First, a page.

We are in an open, elegant Parisian apartment, where two polite sets of parents meet to talk through the aftermath of their offspring’s confrontation. It seems that Ferdinand whacked Bruno, breaking two of his teeth. Even in well-ordered middle class families, these things happen after all.

What is surprising and thus furnishes the meat of the play, is the ever widening web of interpretations, explanations, revelations and eventually emotional outbursts the simple swipe initiates.

Self-made man Michel Vallon is a successful retail merchant. His wife Véronique is a writer currently concerned with Dafur. It is her use of language in a statement describing The Incident which triggers inevitable tensions, drawing the first response from media savvy Alain Reille, lawyer for a pharmaceutical outfit, whose ongoing crisis over a dodgy drug keeps his mobile phone in constant use.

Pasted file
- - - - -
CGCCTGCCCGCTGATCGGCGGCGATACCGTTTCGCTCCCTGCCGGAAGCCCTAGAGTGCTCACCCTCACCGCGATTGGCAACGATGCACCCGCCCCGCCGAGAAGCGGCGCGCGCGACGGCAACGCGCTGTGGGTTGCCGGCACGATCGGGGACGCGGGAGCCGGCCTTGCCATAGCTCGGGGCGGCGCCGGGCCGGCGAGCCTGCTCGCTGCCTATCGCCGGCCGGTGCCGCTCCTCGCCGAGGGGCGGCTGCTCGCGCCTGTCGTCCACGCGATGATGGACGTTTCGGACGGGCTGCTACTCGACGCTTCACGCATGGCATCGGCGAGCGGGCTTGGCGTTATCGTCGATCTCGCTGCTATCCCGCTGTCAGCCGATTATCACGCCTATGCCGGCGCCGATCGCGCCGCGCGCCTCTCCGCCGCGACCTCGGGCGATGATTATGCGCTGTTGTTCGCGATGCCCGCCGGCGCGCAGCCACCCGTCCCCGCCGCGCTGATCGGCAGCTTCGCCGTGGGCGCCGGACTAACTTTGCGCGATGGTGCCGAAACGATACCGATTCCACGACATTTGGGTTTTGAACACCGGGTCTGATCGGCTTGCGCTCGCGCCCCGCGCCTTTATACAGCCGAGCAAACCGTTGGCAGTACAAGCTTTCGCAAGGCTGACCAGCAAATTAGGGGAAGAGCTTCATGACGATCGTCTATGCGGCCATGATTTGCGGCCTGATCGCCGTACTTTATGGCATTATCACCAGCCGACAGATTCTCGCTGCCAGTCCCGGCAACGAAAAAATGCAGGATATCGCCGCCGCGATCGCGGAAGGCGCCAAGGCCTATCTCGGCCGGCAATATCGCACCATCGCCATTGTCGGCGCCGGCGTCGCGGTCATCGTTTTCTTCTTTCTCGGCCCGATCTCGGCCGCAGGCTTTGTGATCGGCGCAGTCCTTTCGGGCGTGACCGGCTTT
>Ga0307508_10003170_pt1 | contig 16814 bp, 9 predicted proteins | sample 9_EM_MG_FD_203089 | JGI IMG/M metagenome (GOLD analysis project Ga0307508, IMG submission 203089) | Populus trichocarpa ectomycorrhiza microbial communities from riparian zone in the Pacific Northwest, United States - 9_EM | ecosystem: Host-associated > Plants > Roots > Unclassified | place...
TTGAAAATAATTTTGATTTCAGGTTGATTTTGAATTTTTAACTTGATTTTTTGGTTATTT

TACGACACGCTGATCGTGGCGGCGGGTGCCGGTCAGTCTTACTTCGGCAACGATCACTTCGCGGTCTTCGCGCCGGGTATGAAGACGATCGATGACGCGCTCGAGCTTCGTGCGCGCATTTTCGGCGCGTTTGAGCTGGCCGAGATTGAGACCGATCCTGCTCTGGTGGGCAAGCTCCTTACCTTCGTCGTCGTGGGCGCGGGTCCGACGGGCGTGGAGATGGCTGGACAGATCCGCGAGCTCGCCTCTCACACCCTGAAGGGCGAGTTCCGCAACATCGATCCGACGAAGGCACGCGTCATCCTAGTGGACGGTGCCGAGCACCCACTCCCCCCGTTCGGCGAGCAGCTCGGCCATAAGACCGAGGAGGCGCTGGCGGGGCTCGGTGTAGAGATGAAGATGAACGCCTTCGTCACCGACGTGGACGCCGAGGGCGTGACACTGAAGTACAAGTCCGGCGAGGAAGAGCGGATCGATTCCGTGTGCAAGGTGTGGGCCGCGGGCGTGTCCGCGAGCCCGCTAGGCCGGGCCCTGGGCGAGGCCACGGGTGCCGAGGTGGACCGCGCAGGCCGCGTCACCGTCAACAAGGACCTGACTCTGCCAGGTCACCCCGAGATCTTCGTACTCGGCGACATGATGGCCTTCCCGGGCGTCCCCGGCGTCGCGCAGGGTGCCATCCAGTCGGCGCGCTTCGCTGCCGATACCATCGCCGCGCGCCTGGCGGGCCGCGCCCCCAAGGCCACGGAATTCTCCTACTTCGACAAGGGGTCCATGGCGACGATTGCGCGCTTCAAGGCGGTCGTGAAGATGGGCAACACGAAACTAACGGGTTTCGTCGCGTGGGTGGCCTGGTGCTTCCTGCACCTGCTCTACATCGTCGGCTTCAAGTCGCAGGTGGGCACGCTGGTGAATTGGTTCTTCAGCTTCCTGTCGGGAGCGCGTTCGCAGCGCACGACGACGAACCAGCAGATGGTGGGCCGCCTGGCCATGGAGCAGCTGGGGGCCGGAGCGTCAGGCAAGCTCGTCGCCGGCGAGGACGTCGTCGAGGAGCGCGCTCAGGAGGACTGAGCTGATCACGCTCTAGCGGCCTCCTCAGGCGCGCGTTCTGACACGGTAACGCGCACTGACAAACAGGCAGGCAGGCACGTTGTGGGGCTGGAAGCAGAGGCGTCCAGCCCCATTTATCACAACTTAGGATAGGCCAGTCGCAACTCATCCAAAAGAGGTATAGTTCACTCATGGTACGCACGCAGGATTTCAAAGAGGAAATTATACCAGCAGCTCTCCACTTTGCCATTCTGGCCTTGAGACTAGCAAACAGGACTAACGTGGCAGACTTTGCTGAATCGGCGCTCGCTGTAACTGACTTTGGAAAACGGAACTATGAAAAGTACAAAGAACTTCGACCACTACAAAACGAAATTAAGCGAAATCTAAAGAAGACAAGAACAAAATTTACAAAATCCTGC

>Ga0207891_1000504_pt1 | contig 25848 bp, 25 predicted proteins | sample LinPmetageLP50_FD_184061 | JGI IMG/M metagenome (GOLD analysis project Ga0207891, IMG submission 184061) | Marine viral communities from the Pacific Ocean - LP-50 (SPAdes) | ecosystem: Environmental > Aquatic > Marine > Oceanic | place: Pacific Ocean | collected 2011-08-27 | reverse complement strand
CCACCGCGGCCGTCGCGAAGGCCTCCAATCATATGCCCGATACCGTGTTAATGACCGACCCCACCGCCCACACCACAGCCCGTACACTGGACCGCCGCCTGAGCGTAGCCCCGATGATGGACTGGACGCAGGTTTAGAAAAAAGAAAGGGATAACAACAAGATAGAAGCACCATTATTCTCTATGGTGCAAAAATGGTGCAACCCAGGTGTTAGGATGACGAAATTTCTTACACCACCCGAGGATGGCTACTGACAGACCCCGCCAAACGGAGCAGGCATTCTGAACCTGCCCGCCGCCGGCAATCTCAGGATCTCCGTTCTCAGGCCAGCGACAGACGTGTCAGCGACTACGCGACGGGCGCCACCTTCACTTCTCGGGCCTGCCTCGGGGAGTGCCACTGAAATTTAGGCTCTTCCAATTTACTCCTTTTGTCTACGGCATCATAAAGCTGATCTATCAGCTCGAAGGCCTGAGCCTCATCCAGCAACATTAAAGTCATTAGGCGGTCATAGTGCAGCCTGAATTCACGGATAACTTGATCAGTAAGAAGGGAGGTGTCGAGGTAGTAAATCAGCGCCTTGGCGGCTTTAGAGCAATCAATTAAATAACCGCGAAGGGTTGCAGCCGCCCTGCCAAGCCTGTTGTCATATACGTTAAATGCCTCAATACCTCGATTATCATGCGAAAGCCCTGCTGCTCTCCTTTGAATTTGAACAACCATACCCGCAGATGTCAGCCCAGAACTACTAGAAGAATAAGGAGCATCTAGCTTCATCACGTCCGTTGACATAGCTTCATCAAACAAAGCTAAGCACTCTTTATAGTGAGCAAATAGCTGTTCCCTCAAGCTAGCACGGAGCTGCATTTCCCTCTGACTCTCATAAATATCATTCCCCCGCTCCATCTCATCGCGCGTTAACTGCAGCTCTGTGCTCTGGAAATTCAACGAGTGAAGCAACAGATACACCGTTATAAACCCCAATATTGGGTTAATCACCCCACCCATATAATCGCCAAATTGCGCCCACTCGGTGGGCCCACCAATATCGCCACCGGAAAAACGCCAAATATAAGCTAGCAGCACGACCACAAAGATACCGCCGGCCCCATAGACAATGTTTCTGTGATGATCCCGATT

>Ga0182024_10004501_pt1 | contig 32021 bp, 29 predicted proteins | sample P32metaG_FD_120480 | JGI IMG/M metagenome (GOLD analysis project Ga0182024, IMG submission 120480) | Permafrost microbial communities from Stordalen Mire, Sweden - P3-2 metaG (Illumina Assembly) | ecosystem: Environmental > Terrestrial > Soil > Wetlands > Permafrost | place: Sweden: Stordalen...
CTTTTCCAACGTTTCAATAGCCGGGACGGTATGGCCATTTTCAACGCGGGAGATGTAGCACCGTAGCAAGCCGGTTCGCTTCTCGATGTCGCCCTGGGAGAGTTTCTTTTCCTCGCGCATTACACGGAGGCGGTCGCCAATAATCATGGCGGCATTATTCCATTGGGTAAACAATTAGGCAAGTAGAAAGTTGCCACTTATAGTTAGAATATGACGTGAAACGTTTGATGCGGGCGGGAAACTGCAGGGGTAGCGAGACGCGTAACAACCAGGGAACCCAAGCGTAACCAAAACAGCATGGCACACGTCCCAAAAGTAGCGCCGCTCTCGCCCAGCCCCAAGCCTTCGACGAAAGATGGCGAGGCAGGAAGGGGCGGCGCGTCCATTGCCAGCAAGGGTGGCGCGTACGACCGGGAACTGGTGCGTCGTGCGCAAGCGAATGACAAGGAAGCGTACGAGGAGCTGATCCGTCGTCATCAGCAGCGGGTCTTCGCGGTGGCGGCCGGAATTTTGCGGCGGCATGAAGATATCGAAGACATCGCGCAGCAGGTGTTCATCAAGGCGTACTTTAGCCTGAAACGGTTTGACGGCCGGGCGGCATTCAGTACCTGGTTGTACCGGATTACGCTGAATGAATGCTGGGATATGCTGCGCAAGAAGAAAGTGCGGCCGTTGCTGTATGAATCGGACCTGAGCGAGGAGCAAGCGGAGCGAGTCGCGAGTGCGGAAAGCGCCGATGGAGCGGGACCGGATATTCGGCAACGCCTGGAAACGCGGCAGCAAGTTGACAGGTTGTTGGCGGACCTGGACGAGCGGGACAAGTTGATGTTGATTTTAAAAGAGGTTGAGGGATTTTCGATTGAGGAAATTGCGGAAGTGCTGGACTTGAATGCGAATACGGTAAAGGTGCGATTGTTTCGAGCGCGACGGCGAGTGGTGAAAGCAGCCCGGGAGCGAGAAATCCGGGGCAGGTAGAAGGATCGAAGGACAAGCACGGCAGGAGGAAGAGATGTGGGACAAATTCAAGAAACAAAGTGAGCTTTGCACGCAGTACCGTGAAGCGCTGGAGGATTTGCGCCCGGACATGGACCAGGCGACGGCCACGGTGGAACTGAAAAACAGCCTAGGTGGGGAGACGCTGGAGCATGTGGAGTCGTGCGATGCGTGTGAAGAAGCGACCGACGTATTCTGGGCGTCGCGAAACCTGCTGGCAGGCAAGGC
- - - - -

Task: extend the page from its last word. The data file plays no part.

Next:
Thus words and their connotations are the hilarious stuff of which the web is spun, until we witness the ultimate breakdown of reason and the even funnier/sadder triumph of action and unfettered emotions.

Annette Reille, seated in a neutral position between her husband and the Vallons, stays calm the longest, but her release when it comes is all the more startling and pleasurably shocking for that. You will have to see the play to appreciate the full impact.

As the couples test co-existence and sweet reason, allegiances form and re-form. Husband/wife loyalties fray as man to man and woman to woman understandings develop and sometimes it is just the individual who is left holding the thread of logic or illogic. On the way, this articulate play touches base with the wider world where unthinkable goings on in Dafur are not so far removed from the self-serving manipulation of ‘civilised’ drug promotion in the Western world.